The kids deserved so much better than whatever this church was offering.
The fact that so many adults involved in the planning of that event knew they needed to hide the true nature of this program suggested they were well aware of the legal problems associated with it. They were counting on students to keep their mouths shut. Thankfully, though, a few people courageously spoke out.
And now two of those students and their parents are suing the ever-loving shit out of everyone involved.
The lawsuit, filed this week, describes the “harmful and traumatizing church service” that the Plaintiffs were tricked into attending. (All four Plaintiffs use pseudonyms out of fear of “harassment, intimidation, and the threat of retaliation.”) Two of the Plaintiffs were high school seniors last year who attended the 2022 event. Their mothers say they never would have “consented to exposing their children” to this event had they known the details in advance.
On the other end of the case are the East Baton Rouge Parish School Board (EBRSB), the district’s superintendent Sito Narcisse, current and former members of the school board, 29:11 Academy, and the group’s president Tremaine Sterling.
The lawsuit restates a lot of what we already knew, but it adds that this partnership has been going on since 2016. It alleges that the two sides were “engaged in a conspiracy to expose public school children to overtly sectarian and religious experiences.” It says the event cost the district $9,800 in public funds.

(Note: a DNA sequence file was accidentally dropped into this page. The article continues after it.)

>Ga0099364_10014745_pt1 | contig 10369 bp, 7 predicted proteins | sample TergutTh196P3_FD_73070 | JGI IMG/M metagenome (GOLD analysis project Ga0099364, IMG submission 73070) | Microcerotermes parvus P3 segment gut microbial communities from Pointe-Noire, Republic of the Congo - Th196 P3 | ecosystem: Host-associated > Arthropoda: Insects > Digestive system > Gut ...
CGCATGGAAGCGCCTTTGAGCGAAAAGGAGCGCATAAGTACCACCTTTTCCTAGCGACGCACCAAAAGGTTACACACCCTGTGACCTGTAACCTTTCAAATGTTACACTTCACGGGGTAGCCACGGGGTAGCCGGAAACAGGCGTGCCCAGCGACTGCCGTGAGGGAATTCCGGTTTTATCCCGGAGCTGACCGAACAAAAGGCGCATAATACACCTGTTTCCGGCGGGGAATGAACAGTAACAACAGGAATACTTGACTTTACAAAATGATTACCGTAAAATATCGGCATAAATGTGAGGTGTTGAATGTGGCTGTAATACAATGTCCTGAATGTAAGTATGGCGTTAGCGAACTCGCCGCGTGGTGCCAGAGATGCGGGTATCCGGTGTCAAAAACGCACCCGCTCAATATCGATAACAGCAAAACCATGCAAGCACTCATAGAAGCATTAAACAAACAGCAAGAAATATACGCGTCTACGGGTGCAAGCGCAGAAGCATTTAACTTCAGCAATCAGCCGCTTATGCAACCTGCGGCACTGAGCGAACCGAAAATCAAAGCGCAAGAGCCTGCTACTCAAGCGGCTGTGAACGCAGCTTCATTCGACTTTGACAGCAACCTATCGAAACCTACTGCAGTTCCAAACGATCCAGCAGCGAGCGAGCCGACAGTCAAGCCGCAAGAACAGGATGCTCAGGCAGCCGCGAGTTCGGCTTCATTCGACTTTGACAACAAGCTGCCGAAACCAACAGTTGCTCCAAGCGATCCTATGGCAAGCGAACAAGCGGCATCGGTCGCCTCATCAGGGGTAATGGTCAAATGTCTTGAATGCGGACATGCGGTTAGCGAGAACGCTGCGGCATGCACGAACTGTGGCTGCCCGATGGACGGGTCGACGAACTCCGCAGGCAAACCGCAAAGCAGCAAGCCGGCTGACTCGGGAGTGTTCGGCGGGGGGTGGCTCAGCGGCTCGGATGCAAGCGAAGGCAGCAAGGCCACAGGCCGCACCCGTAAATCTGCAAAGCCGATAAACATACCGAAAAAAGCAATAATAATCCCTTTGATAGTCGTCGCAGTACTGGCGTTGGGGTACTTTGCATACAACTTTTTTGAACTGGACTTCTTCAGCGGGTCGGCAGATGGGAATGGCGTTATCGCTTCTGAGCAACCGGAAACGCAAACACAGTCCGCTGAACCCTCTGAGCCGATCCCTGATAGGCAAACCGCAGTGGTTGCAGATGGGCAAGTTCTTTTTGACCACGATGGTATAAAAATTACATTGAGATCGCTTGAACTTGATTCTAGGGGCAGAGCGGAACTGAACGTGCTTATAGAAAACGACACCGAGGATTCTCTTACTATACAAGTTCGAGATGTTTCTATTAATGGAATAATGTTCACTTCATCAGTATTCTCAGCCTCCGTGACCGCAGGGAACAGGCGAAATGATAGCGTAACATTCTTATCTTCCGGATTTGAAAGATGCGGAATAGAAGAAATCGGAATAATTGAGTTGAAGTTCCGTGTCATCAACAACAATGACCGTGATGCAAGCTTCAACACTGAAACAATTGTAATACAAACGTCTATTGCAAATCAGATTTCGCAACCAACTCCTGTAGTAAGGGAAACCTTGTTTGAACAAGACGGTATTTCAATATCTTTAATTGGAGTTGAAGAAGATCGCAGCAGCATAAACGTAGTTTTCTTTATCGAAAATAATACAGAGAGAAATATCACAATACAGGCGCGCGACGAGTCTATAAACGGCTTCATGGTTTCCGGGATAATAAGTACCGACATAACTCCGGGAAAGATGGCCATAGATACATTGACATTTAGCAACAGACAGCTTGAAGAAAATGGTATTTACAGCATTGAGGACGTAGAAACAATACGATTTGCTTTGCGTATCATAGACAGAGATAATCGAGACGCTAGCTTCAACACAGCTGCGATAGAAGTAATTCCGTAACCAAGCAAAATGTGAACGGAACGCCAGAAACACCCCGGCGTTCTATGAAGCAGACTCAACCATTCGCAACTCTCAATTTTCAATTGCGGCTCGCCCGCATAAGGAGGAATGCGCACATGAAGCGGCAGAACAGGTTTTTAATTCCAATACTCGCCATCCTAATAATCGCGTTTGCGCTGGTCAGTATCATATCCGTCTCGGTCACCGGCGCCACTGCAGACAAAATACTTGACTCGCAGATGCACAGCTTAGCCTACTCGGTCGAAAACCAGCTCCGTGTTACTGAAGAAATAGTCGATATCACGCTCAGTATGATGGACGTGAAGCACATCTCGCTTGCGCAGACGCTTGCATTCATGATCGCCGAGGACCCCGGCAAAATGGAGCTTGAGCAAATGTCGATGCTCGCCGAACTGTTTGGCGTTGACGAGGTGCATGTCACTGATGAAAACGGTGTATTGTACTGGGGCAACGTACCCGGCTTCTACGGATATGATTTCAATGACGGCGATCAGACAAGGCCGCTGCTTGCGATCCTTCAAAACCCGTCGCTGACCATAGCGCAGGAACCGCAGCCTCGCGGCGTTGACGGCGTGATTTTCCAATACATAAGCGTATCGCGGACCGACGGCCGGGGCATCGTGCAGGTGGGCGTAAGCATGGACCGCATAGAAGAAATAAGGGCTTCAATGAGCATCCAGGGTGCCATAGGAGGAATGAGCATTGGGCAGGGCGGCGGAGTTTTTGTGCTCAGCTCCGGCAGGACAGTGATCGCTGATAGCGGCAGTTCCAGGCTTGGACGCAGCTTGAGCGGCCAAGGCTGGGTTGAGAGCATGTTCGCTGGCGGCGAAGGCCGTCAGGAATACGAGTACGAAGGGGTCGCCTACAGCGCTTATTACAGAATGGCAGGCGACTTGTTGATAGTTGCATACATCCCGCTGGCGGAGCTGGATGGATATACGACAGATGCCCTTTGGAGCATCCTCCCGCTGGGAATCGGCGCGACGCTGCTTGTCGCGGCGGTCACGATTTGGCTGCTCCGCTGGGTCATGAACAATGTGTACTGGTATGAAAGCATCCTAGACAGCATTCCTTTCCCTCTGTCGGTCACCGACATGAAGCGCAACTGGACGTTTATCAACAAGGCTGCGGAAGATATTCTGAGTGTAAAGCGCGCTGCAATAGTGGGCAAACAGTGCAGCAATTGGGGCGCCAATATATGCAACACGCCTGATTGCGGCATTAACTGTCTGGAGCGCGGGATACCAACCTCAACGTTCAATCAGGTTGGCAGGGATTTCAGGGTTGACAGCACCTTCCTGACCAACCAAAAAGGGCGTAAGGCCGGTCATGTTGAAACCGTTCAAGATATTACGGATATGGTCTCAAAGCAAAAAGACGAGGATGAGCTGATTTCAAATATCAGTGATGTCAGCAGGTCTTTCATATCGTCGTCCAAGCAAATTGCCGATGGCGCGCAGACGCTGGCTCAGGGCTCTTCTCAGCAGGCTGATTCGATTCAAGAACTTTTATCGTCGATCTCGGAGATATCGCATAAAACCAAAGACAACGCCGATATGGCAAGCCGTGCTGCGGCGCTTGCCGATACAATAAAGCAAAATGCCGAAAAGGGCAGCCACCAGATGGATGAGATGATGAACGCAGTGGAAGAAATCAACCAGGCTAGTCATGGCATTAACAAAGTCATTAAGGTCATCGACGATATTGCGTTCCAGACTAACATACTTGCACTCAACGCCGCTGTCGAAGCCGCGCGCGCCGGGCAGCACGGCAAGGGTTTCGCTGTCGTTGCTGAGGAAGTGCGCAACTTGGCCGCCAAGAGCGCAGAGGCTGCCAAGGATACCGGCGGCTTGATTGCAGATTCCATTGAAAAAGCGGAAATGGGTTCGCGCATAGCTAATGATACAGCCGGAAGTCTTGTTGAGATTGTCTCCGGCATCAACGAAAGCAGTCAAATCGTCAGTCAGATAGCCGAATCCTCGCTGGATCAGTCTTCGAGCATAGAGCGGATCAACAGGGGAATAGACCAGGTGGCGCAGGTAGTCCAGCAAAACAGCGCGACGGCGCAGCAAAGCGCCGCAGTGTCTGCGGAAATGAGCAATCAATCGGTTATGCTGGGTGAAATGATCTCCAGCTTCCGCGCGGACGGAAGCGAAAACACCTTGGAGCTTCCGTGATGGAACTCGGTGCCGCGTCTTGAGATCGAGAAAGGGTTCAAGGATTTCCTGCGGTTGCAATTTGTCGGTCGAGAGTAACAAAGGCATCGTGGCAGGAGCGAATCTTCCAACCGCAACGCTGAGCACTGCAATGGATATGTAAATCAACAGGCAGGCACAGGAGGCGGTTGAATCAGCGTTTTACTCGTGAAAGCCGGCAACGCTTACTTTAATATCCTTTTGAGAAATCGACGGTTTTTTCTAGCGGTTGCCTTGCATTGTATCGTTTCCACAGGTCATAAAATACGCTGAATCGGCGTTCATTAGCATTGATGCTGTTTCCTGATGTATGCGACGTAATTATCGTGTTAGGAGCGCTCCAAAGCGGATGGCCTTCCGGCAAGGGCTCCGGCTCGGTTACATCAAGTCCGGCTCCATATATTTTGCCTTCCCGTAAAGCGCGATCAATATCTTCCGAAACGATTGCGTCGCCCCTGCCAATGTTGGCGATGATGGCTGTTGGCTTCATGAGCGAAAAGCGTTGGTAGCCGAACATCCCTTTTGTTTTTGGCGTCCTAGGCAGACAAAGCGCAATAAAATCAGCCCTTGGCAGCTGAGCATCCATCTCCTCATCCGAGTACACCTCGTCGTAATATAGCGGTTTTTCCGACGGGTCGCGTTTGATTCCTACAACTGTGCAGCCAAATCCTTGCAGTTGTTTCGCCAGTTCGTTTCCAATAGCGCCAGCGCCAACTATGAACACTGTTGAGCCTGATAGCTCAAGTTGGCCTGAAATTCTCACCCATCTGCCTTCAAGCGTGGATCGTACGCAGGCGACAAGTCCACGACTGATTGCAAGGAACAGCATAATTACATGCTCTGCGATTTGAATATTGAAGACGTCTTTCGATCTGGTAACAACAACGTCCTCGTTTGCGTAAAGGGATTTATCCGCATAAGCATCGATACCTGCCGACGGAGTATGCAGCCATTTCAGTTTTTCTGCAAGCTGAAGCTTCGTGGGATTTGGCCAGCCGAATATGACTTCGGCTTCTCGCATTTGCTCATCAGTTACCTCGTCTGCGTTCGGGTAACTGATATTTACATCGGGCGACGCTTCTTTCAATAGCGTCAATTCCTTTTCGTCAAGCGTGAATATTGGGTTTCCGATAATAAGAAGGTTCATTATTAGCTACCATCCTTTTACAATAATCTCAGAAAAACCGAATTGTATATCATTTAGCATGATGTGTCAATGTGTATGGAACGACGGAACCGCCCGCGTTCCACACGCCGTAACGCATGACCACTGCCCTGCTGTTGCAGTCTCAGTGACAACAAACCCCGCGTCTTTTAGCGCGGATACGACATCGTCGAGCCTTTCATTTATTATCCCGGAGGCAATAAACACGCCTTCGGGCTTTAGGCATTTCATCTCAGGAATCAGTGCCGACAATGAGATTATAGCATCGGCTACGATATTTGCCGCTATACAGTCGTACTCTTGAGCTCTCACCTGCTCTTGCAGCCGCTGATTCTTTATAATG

It also points out that Sterling himself lied about the nature of the event, saying on a local news program on September 16, 2022 that, “we’re going to have college fairs, career days, workforce people; young people will have an opportunity literally to get hired on the spot.”
Sterling said he and an EBRSB administrator met with the district’s principals to explain the event beforehand, but the lawsuit says that was a lie; at least one principal “knew nothing of the event in advance.”
Furthermore, the lawsuit says, “students were allowed (and in some circumstances, encouraged) to harass LGBTQ+ student attendees, throwing water on them and taunting them.” It also alleges that a student who needed to go to the bathroom was denied and told to “urinate in a bottle on the side of the building.”
If students wanted to call their parents about the problems at the event, that wasn’t much of an option either. The church had “poor cell phone service,” the Plaintiffs say, preventing kids from relaying their concerns in the moment.
The Plaintiffs are seeking compensation for the “mental anguish” they suffered as a result of this event and calling for the courts to prevent the district from ever “presenting, supporting, funding, facilitating, or promoting another ‘Day of Hope’ event” again. They’re also calling on an end to the partnership between the district and the Christian ministry.
This lawsuit has been a long time coming, but it seemed inevitable as soon as the first details about the event came out. The Plaintiffs are incredibly courageous to bring this forward and they’re raising a lot of fair questions about why the adults in charge didn’t appear to do a damn thing to put a stop to it before or during the event.
The district has not yet issued any public statement in response to the lawsuit. All we know is that prayer won’t get them out of this problem.
(via Religion Clause. Portions of this article were published earlier)